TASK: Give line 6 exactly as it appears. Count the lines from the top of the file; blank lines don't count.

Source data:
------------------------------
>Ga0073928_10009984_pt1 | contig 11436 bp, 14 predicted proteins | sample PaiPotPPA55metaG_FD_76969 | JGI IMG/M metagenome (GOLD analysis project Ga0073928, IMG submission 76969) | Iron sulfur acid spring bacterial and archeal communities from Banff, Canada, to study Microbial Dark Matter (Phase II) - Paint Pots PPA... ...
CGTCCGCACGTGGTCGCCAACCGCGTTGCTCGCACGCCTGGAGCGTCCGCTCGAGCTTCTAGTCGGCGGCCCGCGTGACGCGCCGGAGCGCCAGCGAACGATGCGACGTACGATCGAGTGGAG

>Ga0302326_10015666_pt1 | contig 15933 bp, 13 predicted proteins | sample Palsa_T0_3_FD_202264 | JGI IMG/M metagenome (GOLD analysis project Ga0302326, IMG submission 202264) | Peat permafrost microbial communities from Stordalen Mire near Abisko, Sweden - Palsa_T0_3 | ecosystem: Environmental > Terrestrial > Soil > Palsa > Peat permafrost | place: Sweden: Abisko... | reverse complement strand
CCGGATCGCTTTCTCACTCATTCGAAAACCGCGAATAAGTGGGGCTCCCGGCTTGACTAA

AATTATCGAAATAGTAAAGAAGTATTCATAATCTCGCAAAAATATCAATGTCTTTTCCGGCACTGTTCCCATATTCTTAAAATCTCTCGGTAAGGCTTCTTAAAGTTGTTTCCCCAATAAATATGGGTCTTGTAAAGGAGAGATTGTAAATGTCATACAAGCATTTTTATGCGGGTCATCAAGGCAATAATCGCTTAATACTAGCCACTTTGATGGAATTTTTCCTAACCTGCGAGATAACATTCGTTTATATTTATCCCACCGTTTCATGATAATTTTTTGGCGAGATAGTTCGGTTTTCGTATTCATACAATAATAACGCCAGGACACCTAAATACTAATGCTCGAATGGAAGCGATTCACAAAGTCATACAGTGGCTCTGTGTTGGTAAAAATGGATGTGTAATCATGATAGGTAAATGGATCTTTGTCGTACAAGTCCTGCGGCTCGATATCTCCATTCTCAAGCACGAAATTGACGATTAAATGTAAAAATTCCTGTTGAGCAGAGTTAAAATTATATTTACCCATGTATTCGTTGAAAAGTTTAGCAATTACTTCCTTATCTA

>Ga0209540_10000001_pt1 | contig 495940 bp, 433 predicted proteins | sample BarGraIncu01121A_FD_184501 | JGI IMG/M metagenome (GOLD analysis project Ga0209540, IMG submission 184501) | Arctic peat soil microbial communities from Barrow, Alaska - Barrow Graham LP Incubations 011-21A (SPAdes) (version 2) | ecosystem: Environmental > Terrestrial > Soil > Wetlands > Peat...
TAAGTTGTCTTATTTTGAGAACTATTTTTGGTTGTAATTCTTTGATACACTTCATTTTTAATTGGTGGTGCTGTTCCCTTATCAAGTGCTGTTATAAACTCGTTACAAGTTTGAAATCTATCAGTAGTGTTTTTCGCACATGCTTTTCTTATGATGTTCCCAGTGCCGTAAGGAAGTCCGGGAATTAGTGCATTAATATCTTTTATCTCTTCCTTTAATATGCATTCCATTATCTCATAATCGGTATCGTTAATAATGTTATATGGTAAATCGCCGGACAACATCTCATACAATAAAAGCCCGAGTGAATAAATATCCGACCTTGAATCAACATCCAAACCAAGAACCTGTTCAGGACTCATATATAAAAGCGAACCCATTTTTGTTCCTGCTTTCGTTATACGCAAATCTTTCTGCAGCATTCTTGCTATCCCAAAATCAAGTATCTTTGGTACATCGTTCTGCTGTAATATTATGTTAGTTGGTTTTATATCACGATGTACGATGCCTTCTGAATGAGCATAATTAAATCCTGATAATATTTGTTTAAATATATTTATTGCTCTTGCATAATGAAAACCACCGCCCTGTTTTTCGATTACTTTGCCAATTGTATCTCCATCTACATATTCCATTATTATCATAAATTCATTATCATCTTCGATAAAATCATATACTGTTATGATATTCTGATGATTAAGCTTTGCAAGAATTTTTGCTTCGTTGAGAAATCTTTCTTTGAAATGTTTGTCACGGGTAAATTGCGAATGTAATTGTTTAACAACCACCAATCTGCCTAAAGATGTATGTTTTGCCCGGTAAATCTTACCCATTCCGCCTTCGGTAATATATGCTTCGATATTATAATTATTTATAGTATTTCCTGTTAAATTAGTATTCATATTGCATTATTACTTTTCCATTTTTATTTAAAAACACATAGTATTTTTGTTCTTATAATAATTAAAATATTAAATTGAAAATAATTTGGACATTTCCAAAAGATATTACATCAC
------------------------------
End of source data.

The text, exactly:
>Ga0209540_10000001_pt1 | contig 495940 bp, 433 predicted proteins | sample BarGraIncu01121A_FD_184501 | JGI IMG/M metagenome (GOLD analysis project Ga0209540, IMG submission 184501) | Arctic peat soil microbial communities from Barrow, Alaska - Barrow Graham LP Incubations 011-21A (SPAdes) (version 2) | ecosystem: Environmental > Terrestrial > Soil > Wetlands > Peat...